I have desired for some time to update you readers with news of the novel Marzio and I are crafting, but it seems that every time I have a spare moment it goes to some other, fleeting fancy. I am exceedingly drawn to distraction as a matter of course, especially such folly that bears an artistic bent. I’ve been dabbling in small drawings, making small tokens of Arcadian whimsy, indulging in peculiar fictions and living my life–as I see fit–with little or no obligation to the page. My life has been thrown into an uproar of displacement and, when accompanied by foul winter weather, has resulted in an obstinate and capricious mood. Although we are at the final chapters, the work draws on. Some nights I labor on the maps needed for the novel, some nights I edit. Other nights I indulge in flippant games, whiling away till the early morning hours. This sort of questionable behavior has often led me to believe I have no business writing, but what then do I do with this calling? I have not one but a dozen books inside me all begging and screaming in the recesses of my distracted mind. If I were to forget such personages and worlds that shine so brightly in my mind, I think I would find my existence rather fallow, as stories are the greatest and most rewarding distraction of all.

“There is nothing to writing. All you do is sit down at a typewriter and bleed.” –Hemingway

Not a day goes by when I don’t cavort with and commune with these lively phantasms of my imagination. It is as if we are caught in a sort of sylvan dance, twirling about with tambourines and flutes, frisky in our knowledge of some grove hidden from mortal eyes. The worlds Marzio and I live in and share by virtue of collaboration are bursting at the seams with excitement. It is true that I may chase this lightning with the slowness of a caterpillar, silky word by silky word, and I am, by no means, a diligent spider, yet the web grows a little every day. Marzio and I embarked on this dream-induced idea of a novel over a year and a half ago. It has surprised and delighted us, irritated and frustrated, caused many an argument and many a fit of laughter. The manuscript has sat idly, collecting dust for months on end, then suddenly sprung to life again–overflowing. In between its adventuresome pages Marzio and I  have had adventures of our own. The last year and a half have been a sort of crucible for us that has left its indelible mark. Great joys have followed great sorrows, relief has never strayed far from stress. I lost my grandfather. Marzio got divorced. We both traveled to exotic places. I have bought a new home, a castle in the mountains with its share of peculiarities. We have both been ill and experienced first hand the power of energy healing. In short, we have lived this past year more fully than other years, and so, instead of admonishing ourselves for not working faster, we smile in the knowing that the novel will be done when it’s done. Fate or Fortune cannot be rushed.

Thus we have gained a new understanding–a wisdom that comes to the writer when he thinks to stab himself with the very implement used to craft his trade (metaphorically speaking). We have learned that writing is not like architecture, but rather, much more like gardening. Dig a hole, plant the seed, water and tend it, then let the seasons simmer that fertile kernel while it blooms into something wonderful. We have learned to live in the sun at ease in the knowledge that living is what is needed for us to write. Experience is the necessary fuel required to walk the path of the writer.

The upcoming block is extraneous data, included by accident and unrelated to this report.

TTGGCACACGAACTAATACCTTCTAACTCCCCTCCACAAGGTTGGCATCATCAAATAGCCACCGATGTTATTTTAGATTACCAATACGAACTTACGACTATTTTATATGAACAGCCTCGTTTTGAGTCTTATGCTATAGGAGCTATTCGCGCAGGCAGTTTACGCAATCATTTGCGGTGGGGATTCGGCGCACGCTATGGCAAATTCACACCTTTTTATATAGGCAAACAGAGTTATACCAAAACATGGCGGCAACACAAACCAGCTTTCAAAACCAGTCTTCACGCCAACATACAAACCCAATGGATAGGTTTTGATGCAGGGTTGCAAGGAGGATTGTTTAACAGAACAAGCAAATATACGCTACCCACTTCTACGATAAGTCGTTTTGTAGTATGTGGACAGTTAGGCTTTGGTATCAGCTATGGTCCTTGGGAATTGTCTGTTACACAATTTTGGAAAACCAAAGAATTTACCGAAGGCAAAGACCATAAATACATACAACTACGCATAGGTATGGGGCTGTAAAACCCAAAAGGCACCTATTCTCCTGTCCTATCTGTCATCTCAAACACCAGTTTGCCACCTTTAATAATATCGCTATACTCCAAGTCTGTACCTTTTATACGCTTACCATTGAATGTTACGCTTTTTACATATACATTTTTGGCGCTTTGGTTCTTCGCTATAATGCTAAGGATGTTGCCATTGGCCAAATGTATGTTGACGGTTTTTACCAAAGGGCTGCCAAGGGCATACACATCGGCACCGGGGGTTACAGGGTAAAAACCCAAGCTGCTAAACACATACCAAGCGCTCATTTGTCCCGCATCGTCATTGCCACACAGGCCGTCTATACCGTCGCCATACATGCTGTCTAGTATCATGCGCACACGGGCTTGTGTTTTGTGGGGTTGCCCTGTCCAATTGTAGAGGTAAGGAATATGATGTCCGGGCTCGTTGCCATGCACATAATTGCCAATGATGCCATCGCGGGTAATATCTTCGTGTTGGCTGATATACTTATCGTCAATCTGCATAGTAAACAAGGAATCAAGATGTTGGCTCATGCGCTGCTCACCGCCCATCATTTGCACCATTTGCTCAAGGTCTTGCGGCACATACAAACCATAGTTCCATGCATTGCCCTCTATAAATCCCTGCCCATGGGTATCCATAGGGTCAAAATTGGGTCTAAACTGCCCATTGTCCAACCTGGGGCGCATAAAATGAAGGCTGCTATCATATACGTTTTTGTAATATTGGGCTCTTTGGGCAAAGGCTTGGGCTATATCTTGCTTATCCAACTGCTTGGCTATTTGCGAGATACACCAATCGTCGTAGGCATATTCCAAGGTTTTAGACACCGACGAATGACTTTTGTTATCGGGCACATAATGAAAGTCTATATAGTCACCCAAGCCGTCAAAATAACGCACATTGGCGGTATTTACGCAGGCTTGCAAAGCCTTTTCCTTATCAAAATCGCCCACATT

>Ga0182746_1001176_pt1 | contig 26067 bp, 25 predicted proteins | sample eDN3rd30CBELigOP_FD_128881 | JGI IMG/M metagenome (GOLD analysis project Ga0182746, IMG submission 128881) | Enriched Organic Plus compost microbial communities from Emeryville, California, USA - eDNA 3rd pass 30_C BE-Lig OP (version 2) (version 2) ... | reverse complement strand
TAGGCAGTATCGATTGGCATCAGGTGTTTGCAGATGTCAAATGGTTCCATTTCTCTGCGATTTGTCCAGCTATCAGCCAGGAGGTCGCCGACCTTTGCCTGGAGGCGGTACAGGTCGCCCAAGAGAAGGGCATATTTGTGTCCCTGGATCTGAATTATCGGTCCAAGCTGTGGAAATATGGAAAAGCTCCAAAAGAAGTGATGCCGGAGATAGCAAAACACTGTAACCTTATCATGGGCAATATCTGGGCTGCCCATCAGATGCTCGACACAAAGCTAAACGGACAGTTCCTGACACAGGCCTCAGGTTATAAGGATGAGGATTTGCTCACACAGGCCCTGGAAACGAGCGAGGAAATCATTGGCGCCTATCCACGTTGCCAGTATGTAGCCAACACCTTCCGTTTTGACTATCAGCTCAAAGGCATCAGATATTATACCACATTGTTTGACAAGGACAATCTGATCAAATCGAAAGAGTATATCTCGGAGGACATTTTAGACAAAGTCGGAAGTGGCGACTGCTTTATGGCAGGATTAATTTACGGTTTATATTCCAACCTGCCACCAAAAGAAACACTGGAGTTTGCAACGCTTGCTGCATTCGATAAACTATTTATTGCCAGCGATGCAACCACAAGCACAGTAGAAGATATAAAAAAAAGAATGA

These days Marzio and I don’t become vexed at having to scrap five thousand word chapters. The truth is that a good seedling doesn’t always yield a bountiful plant. Some vintners tear up their vines after five years and start over–good authors aren’t afraid to do the same. Writing is about self discovery and many who embark on this venture soon grow weary of the merciless process of cross examination that plagues the author’s mind. When people write about the joys of writing I can only imagine that they have some hidden, dark, masochistic streak that favors pain–we certainly do. Hemingway once said, “There is nothing to writing. All you do is sit down at a typewriter and bleed.”

The deeper we venture down this rabbit hole (part of what makes this process exhilarating), the more we realize that people who take shelter in the guise of ordinary life, have long since turned back. The artist, like the writer is a bipolar, often conflicted, passionate creature who is constantly testing walls and doors to see where they may lead. We may, on the surface appear calm, but beneath that flimsy quotidian veneer lies a den of racy peculiarities–which we love to flash to the unsuspecting bystander.

Here’s the update on The Tendrils of Fate? The novel is almost complete. The  manuscript as it stands right now is at 140K words. The final book will be closer to 160-180K so I think it will be a 500+ page book. We can’t wait to hold this novel in our hands, to rifle through its printed pages and smell the slightly acrid scent of black ink and glue. This whole book has been written by the seat of our pants, it’s grown organically into a lush and beautiful vine, one which we entreat you to climb (at your own peril or pleasure). It is a book about a far off, fantasy land that is still recognizable to our senses–a prequel of sorts to other stories that will follow. Our editor is eagerly awaiting the manuscript and the beta readers have the first ten chapters in their hands. Our plan is to find an agent and ultimately a publisher and to see our book in bookstores. We may be undisciplined and remiss in our writing habits, but that is not to say that we haven’t cried out, laughed out loud, or bled over our keyboards.